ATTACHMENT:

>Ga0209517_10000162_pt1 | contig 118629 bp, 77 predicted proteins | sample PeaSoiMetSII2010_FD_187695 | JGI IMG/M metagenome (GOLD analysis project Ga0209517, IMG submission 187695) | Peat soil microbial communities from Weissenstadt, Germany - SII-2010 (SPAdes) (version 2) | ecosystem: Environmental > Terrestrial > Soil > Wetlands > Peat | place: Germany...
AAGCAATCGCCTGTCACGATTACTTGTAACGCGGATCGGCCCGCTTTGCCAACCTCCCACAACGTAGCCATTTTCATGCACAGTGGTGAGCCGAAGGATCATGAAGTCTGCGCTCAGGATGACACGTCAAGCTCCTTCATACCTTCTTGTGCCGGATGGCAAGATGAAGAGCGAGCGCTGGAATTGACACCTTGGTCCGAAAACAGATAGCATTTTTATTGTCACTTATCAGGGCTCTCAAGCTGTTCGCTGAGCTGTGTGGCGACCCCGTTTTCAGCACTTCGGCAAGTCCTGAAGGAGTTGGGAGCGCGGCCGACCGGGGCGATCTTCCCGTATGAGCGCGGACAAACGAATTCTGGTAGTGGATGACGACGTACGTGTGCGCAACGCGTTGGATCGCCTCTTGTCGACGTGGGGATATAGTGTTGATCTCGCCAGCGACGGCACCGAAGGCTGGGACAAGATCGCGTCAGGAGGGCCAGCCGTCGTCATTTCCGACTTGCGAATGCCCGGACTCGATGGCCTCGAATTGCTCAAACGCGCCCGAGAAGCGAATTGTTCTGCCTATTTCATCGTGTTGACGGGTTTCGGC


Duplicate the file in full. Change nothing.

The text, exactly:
>Ga0209517_10000162_pt1 | contig 118629 bp, 77 predicted proteins | sample PeaSoiMetSII2010_FD_187695 | JGI IMG/M metagenome (GOLD analysis project Ga0209517, IMG submission 187695) | Peat soil microbial communities from Weissenstadt, Germany - SII-2010 (SPAdes) (version 2) | ecosystem: Environmental > Terrestrial > Soil > Wetlands > Peat | place: Germany...
AAGCAATCGCCTGTCACGATTACTTGTAACGCGGATCGGCCCGCTTTGCCAACCTCCCACAACGTAGCCATTTTCATGCACAGTGGTGAGCCGAAGGATCATGAAGTCTGCGCTCAGGATGACACGTCAAGCTCCTTCATACCTTCTTGTGCCGGATGGCAAGATGAAGAGCGAGCGCTGGAATTGACACCTTGGTCCGAAAACAGATAGCATTTTTATTGTCACTTATCAGGGCTCTCAAGCTGTTCGCTGAGCTGTGTGGCGACCCCGTTTTCAGCACTTCGGCAAGTCCTGAAGGAGTTGGGAGCGCGGCCGACCGGGGCGATCTTCCCGTATGAGCGCGGACAAACGAATTCTGGTAGTGGATGACGACGTACGTGTGCGCAACGCGTTGGATCGCCTCTTGTCGACGTGGGGATATAGTGTTGATCTCGCCAGCGACGGCACCGAAGGCTGGGACAAGATCGCGTCAGGAGGGCCAGCCGTCGTCATTTCCGACTTGCGAATGCCCGGACTCGATGGCCTCGAATTGCTCAAACGCGCCCGAGAAGCGAATTGTTCTGCCTATTTCATCGTGTTGACGGGTTTCGGC